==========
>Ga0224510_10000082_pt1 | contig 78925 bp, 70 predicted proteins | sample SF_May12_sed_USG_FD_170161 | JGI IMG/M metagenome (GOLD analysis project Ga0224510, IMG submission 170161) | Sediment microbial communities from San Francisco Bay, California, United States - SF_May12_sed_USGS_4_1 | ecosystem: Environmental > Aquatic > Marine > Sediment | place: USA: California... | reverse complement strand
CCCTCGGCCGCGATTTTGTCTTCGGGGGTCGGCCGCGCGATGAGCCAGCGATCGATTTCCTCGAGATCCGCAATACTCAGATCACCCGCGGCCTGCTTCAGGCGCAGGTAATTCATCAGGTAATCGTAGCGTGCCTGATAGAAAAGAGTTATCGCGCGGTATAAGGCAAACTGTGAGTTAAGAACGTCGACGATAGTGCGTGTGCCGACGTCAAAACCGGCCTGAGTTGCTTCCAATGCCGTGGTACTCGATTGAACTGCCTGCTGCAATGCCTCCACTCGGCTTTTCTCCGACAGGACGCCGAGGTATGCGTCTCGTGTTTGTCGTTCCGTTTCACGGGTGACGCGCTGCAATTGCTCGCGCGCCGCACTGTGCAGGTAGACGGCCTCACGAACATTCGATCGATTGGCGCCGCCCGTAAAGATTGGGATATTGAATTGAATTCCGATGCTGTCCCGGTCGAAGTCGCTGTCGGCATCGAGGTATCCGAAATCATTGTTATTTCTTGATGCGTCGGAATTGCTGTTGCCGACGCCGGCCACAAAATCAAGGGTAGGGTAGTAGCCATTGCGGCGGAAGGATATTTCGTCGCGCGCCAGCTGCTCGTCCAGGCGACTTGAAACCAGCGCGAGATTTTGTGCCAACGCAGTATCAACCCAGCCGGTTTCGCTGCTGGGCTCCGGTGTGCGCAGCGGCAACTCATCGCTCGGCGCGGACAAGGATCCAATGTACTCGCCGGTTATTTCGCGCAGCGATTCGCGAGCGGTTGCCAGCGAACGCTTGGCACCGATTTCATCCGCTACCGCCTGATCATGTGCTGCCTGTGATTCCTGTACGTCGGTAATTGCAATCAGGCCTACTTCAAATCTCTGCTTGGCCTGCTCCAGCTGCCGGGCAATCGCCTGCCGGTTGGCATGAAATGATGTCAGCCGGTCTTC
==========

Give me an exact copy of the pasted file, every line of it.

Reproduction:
>Ga0224510_10000082_pt1 | contig 78925 bp, 70 predicted proteins | sample SF_May12_sed_USG_FD_170161 | JGI IMG/M metagenome (GOLD analysis project Ga0224510, IMG submission 170161) | Sediment microbial communities from San Francisco Bay, California, United States - SF_May12_sed_USGS_4_1 | ecosystem: Environmental > Aquatic > Marine > Sediment | place: USA: California... | reverse complement strand
CCCTCGGCCGCGATTTTGTCTTCGGGGGTCGGCCGCGCGATGAGCCAGCGATCGATTTCCTCGAGATCCGCAATACTCAGATCACCCGCGGCCTGCTTCAGGCGCAGGTAATTCATCAGGTAATCGTAGCGTGCCTGATAGAAAAGAGTTATCGCGCGGTATAAGGCAAACTGTGAGTTAAGAACGTCGACGATAGTGCGTGTGCCGACGTCAAAACCGGCCTGAGTTGCTTCCAATGCCGTGGTACTCGATTGAACTGCCTGCTGCAATGCCTCCACTCGGCTTTTCTCCGACAGGACGCCGAGGTATGCGTCTCGTGTTTGTCGTTCCGTTTCACGGGTGACGCGCTGCAATTGCTCGCGCGCCGCACTGTGCAGGTAGACGGCCTCACGAACATTCGATCGATTGGCGCCGCCCGTAAAGATTGGGATATTGAATTGAATTCCGATGCTGTCCCGGTCGAAGTCGCTGTCGGCATCGAGGTATCCGAAATCATTGTTATTTCTTGATGCGTCGGAATTGCTGTTGCCGACGCCGGCCACAAAATCAAGGGTAGGGTAGTAGCCATTGCGGCGGAAGGATATTTCGTCGCGCGCCAGCTGCTCGTCCAGGCGACTTGAAACCAGCGCGAGATTTTGTGCCAACGCAGTATCAACCCAGCCGGTTTCGCTGCTGGGCTCCGGTGTGCGCAGCGGCAACTCATCGCTCGGCGCGGACAAGGATCCAATGTACTCGCCGGTTATTTCGCGCAGCGATTCGCGAGCGGTTGCCAGCGAACGCTTGGCACCGATTTCATCCGCTACCGCCTGATCATGTGCTGCCTGTGATTCCTGTACGTCGGTAATTGCAATCAGGCCTACTTCAAATCTCTGCTTGGCCTGCTCCAGCTGCCGGGCAATCGCCTGCCGGTTGGCATGAAATGATGTCAGCCGGTCTTC